Barry Parker

Barry Parker

New York correspondent, Seatrade Maritime


Barry Parker is a New York-based maritime specialist and writer, associated with Seatrade since 1980. His early work was in drybulk chartering, and in the early 1990s he moved into shipping finance where he served as a deal-maker and analyst with a leading maritime merchant bank. Since the late 1990s he has worked for a group of select clients on various maritime projects, also remaining active as a writer.

The integral role of insurance, at a time that regulations and business practices cannot keep up with the rapid pace of technological change was in the spotlight at the Annual General Meeting (AGM) of the American Institute of Marine Underwriters (AIMU).

It was bound to happen, sooner or later. Exactly a year ago, the day after 2016’s Election Day, at the Marine Money Forum in New York, someone asked Wilbur Ross, the keynote speaker whether he might join the Trump administration. Ross, a noted investor and Trump pal around the New York social scene, had advised Trump on various economic matters previously.

The dry bulk shipping arena’s upward trajectory is continuing and as earnings season for Q3 2017 results have continued onward, equity analysts were turning more positive.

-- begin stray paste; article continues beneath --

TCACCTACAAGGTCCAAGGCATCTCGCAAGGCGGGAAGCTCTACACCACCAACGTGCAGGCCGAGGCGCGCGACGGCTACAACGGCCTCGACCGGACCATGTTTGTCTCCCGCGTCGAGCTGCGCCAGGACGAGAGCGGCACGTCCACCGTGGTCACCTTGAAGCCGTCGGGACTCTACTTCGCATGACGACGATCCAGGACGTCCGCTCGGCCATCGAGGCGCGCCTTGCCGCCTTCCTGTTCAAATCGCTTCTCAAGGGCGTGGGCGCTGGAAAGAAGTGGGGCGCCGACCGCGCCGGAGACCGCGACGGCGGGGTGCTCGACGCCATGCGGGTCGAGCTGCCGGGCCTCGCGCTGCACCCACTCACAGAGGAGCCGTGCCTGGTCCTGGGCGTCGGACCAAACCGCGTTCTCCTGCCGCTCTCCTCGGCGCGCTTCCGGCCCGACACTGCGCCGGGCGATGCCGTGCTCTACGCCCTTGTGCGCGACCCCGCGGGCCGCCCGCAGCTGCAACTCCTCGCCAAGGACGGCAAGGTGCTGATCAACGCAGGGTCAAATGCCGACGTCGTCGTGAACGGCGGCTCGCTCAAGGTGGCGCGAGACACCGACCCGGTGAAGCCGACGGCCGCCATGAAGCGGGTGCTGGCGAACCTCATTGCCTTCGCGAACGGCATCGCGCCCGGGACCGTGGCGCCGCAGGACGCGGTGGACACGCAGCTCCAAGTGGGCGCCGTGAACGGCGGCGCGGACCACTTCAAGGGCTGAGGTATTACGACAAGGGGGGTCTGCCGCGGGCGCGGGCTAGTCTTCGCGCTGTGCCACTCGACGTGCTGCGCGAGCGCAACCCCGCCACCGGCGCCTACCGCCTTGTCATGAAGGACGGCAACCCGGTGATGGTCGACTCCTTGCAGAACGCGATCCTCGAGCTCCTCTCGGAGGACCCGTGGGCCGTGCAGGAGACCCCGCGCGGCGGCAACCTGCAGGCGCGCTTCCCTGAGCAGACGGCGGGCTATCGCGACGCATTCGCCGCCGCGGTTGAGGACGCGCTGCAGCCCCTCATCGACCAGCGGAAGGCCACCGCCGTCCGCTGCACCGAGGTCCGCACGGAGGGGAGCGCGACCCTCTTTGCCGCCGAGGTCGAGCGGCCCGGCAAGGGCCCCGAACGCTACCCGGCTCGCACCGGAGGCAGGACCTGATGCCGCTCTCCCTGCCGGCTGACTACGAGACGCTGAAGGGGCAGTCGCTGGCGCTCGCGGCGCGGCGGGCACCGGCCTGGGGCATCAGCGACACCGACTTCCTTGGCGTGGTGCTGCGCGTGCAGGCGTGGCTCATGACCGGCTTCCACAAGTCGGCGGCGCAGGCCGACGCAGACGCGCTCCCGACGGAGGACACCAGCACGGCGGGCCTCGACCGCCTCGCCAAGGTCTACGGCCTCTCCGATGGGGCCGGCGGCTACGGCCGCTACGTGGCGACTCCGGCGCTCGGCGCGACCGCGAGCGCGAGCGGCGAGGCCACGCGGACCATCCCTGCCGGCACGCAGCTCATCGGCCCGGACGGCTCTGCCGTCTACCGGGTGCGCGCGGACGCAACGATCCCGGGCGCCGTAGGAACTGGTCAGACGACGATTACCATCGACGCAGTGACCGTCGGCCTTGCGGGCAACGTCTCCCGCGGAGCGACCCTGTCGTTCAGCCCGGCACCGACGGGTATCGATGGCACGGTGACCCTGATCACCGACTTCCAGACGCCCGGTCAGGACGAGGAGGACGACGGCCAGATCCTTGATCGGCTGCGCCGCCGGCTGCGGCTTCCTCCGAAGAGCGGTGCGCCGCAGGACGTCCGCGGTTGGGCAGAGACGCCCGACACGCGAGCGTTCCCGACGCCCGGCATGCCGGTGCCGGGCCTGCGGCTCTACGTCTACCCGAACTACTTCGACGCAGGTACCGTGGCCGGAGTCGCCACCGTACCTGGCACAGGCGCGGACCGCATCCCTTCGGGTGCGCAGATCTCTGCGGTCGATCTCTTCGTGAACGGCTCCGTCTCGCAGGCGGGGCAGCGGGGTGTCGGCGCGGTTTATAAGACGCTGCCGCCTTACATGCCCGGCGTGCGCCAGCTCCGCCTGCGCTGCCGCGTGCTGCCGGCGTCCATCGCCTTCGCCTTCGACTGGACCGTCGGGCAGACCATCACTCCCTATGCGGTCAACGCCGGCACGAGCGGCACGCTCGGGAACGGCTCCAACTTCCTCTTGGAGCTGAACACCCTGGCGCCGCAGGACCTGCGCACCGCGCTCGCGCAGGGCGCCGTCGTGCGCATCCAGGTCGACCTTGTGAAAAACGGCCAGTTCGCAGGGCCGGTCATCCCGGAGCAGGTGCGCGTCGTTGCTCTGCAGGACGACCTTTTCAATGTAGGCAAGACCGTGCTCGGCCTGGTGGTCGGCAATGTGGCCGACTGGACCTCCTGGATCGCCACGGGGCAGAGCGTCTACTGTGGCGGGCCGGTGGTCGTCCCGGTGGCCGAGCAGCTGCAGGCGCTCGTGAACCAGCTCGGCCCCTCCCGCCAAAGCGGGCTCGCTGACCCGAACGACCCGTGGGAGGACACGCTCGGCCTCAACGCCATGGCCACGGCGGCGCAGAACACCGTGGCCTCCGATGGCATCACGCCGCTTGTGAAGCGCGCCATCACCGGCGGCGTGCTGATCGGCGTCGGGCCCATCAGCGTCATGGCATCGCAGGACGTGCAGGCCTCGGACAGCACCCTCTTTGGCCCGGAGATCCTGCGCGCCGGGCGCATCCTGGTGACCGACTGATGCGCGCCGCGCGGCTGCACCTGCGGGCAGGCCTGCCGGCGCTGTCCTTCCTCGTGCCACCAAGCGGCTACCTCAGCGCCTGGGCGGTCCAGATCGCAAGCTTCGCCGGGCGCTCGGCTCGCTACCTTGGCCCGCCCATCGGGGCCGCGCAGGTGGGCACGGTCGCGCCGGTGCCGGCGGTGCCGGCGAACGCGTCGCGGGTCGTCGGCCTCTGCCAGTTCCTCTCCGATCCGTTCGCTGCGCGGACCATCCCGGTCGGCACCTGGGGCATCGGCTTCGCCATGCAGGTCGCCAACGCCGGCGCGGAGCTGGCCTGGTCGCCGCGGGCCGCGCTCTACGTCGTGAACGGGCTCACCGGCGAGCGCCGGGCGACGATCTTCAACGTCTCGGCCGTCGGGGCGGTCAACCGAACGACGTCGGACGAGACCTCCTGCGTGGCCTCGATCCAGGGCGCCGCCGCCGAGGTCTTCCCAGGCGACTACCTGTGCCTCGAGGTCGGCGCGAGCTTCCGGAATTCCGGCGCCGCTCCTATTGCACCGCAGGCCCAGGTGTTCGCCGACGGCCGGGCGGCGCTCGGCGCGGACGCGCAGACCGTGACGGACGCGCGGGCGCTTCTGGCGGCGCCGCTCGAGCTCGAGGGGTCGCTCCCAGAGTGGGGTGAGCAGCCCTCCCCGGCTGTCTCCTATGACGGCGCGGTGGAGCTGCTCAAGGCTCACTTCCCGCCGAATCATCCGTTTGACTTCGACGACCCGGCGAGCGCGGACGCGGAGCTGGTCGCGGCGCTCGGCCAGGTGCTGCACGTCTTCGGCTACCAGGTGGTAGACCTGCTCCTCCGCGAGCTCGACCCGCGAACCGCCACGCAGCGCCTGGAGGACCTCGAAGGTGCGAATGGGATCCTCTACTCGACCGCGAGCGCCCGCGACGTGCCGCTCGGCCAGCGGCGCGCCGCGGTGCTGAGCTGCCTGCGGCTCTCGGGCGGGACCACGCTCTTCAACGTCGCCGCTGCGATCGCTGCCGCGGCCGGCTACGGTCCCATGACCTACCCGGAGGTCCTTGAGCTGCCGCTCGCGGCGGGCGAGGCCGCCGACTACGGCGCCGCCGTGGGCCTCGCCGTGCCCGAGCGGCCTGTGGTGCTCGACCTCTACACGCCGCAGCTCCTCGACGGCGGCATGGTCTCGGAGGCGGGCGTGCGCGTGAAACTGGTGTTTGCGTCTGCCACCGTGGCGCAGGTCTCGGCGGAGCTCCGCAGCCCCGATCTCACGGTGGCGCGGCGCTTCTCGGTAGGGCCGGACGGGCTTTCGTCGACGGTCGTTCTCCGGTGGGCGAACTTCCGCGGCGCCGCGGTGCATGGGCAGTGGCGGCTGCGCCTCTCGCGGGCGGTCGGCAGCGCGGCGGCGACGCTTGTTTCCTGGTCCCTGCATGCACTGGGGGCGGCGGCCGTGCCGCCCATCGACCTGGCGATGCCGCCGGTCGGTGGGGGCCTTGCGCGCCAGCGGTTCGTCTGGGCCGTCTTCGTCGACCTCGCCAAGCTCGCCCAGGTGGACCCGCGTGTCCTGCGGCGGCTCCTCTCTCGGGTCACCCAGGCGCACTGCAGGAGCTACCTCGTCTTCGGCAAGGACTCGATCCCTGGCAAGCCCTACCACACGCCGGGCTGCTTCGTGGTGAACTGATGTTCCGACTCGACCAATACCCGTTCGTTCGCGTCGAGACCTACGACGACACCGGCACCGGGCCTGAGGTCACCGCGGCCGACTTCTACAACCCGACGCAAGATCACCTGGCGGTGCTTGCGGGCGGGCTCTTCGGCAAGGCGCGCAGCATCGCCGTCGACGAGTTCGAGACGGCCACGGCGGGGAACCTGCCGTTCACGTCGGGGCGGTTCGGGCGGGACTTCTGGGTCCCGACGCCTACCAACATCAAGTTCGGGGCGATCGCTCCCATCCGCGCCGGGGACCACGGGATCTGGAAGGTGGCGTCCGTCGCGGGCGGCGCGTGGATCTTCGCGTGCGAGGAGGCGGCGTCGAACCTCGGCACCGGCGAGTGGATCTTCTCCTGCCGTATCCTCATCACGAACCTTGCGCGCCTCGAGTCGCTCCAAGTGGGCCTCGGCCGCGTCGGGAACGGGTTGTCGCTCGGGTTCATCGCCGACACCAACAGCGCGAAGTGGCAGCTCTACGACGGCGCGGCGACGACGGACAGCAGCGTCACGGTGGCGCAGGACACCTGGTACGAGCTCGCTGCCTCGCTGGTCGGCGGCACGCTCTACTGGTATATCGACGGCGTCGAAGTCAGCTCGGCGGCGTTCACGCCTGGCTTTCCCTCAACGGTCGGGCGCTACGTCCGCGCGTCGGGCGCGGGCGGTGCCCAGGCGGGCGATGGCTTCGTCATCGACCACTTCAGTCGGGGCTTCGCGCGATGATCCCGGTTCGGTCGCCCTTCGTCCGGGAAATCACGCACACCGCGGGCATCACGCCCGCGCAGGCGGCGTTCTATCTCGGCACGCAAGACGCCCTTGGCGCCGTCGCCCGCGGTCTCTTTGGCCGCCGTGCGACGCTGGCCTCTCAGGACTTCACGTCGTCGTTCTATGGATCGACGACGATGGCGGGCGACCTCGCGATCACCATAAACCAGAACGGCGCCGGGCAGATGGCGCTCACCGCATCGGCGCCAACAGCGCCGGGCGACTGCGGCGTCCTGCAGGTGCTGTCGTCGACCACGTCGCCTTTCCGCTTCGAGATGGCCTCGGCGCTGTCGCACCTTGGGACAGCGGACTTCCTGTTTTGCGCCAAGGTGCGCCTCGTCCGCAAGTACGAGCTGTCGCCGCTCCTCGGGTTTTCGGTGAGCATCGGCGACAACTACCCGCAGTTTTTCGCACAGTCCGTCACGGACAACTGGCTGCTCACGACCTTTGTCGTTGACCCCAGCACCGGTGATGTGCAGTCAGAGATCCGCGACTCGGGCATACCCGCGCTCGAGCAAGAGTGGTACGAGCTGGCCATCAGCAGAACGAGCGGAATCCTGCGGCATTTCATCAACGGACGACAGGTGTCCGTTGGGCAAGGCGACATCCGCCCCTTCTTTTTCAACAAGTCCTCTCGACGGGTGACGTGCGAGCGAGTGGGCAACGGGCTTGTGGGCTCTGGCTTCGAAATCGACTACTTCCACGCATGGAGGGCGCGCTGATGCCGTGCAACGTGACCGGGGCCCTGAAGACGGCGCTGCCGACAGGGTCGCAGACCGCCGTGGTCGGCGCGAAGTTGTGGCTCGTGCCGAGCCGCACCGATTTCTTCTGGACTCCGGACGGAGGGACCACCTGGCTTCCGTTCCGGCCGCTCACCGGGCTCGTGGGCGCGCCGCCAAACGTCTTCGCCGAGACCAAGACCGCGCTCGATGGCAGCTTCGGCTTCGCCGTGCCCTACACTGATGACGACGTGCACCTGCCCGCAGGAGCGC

Dry bulk shipping is all the rage. Consider that Scorpio Bulkers (SALT), a bellwether of the sector, has seen its share price strengthen with the seemingly improved dry bulk market.

Houston port congestion and how to deal with it with solutions ranging from self-regulation to big data were the focus of discussions at this week's Mare Forum conference.

With some major shipping markets seeming to have passed worst the question of what opportunities there were for financiers and investors were in focus at the Capital Link New York Maritime Forum this week.

The tanker market is seeing the “full realistion” of oversupply the ABSA Cargo Conference was told last week, but changing trading patterns were also starting to emerge.

The ongoing parade of hurricanes moving westward across the Atlantic continues, bringing with it the rain, flooding, and high winds. This year, with damage in Texas - Hurricane Harvey, Florida - Hurricane Irma and, now, Puerto Rico with Hurricane Maria, the storms have also brought about renewed debates regarding the Jones Act.

In the face of two major hurricanes, the US Department of Homeland Security has now extended its previous Jones Act waiver (due to expire 14 September) for another week.

As Hurricane Irma barrels into the Florida coast the logistics of fuel distribution in the aftermath of the storm are already in the spotlight with a Jones Act waiver. 

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